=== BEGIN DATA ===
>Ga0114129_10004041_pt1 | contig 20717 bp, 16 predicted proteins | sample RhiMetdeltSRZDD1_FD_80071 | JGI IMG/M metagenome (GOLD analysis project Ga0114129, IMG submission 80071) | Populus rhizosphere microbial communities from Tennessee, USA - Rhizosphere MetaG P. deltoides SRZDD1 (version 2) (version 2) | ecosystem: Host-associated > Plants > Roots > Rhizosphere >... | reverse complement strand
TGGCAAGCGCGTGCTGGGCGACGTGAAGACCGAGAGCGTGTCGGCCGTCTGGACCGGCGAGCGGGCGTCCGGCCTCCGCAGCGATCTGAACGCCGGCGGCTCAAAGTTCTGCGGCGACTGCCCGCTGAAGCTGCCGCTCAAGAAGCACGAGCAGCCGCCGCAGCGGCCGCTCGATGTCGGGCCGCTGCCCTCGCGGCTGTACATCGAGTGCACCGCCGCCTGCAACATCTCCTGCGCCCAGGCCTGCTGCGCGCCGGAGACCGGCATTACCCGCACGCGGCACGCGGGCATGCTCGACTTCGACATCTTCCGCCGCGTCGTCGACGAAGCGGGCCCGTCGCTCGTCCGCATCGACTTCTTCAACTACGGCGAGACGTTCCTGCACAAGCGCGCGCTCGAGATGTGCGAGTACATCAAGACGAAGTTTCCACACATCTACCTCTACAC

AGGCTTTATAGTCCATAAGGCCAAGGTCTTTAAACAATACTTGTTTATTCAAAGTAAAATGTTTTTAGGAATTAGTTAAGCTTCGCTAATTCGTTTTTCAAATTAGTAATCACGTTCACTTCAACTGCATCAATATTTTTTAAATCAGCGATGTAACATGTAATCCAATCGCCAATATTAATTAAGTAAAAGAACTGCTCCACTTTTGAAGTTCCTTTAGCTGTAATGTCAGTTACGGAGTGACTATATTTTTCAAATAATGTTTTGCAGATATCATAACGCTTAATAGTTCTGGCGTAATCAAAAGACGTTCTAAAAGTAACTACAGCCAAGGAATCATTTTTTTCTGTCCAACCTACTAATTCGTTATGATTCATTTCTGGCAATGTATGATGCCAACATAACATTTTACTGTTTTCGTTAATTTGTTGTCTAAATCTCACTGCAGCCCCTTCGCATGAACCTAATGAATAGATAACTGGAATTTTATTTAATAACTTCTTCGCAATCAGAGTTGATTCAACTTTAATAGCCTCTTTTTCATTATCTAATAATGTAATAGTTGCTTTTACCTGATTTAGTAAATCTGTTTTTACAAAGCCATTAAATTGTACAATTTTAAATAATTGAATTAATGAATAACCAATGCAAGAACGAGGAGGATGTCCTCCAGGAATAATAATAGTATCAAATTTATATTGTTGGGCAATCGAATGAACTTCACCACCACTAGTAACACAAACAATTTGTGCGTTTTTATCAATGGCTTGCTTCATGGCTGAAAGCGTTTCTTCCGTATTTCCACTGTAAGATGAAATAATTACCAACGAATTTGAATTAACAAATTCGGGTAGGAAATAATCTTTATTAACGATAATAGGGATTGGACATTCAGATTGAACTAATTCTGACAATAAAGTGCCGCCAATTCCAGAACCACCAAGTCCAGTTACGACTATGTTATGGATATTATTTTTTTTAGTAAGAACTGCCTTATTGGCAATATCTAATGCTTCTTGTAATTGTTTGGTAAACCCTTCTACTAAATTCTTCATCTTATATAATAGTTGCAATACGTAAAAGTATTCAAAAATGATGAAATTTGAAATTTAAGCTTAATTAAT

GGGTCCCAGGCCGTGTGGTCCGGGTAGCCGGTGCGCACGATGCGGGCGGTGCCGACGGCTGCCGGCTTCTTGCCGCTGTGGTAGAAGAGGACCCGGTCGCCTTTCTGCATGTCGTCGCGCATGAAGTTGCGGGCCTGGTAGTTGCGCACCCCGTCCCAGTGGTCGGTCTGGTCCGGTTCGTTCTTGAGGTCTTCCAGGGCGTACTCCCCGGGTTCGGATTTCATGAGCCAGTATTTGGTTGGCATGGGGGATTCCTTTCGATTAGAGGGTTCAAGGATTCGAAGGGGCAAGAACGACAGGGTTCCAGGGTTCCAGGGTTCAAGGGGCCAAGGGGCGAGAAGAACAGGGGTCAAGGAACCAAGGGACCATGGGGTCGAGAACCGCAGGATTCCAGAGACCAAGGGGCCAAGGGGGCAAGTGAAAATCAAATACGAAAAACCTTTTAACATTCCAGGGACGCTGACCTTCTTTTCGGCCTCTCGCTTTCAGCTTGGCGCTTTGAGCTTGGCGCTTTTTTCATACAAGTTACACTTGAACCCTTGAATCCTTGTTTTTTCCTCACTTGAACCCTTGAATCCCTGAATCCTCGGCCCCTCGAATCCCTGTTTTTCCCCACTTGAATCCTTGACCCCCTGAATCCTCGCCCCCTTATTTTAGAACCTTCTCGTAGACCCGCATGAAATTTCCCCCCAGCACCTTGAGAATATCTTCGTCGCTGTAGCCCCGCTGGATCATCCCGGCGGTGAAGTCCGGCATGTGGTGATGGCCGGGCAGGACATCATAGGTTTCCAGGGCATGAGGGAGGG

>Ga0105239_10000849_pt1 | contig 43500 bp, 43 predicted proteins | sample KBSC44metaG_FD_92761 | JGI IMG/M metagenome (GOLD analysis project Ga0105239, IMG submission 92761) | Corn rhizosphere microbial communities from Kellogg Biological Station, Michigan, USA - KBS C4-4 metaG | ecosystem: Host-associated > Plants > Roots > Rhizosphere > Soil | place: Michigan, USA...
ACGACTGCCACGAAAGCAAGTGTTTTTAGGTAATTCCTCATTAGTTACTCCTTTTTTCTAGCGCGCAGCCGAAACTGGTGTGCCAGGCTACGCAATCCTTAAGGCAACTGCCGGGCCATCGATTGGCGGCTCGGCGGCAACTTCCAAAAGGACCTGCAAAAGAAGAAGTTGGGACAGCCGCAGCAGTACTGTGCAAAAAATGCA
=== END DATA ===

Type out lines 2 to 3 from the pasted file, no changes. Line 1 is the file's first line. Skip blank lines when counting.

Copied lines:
TGGCAAGCGCGTGCTGGGCGACGTGAAGACCGAGAGCGTGTCGGCCGTCTGGACCGGCGAGCGGGCGTCCGGCCTCCGCAGCGATCTGAACGCCGGCGGCTCAAAGTTCTGCGGCGACTGCCCGCTGAAGCTGCCGCTCAAGAAGCACGAGCAGCCGCCGCAGCGGCCGCTCGATGTCGGGCCGCTGCCCTCGCGGCTGTACATCGAGTGCACCGCCGCCTGCAACATCTCCTGCGCCCAGGCCTGCTGCGCGCCGGAGACCGGCATTACCCGCACGCGGCACGCGGGCATGCTCGACTTCGACATCTTCCGCCGCGTCGTCGACGAAGCGGGCCCGTCGCTCGTCCGCATCGACTTCTTCAACTACGGCGAGACGTTCCTGCACAAGCGCGCGCTCGAGATGTGCGAGTACATCAAGACGAAGTTTCCACACATCTACCTCTACAC

AGGCTTTATAGTCCATAAGGCCAAGGTCTTTAAACAATACTTGTTTATTCAAAGTAAAATGTTTTTAGGAATTAGTTAAGCTTCGCTAATTCGTTTTTCAAATTAGTAATCACGTTCACTTCAACTGCATCAATATTTTTTAAATCAGCGATGTAACATGTAATCCAATCGCCAATATTAATTAAGTAAAAGAACTGCTCCACTTTTGAAGTTCCTTTAGCTGTAATGTCAGTTACGGAGTGACTATATTTTTCAAATAATGTTTTGCAGATATCATAACGCTTAATAGTTCTGGCGTAATCAAAAGACGTTCTAAAAGTAACTACAGCCAAGGAATCATTTTTTTCTGTCCAACCTACTAATTCGTTATGATTCATTTCTGGCAATGTATGATGCCAACATAACATTTTACTGTTTTCGTTAATTTGTTGTCTAAATCTCACTGCAGCCCCTTCGCATGAACCTAATGAATAGATAACTGGAATTTTATTTAATAACTTCTTCGCAATCAGAGTTGATTCAACTTTAATAGCCTCTTTTTCATTATCTAATAATGTAATAGTTGCTTTTACCTGATTTAGTAAATCTGTTTTTACAAAGCCATTAAATTGTACAATTTTAAATAATTGAATTAATGAATAACCAATGCAAGAACGAGGAGGATGTCCTCCAGGAATAATAATAGTATCAAATTTATATTGTTGGGCAATCGAATGAACTTCACCACCACTAGTAACACAAACAATTTGTGCGTTTTTATCAATGGCTTGCTTCATGGCTGAAAGCGTTTCTTCCGTATTTCCACTGTAAGATGAAATAATTACCAACGAATTTGAATTAACAAATTCGGGTAGGAAATAATCTTTATTAACGATAATAGGGATTGGACATTCAGATTGAACTAATTCTGACAATAAAGTGCCGCCAATTCCAGAACCACCAAGTCCAGTTACGACTATGTTATGGATATTATTTTTTTTAGTAAGAACTGCCTTATTGGCAATATCTAATGCTTCTTGTAATTGTTTGGTAAACCCTTCTACTAAATTCTTCATCTTATATAATAGTTGCAATACGTAAAAGTATTCAAAAATGATGAAATTTGAAATTTAAGCTTAATTAAT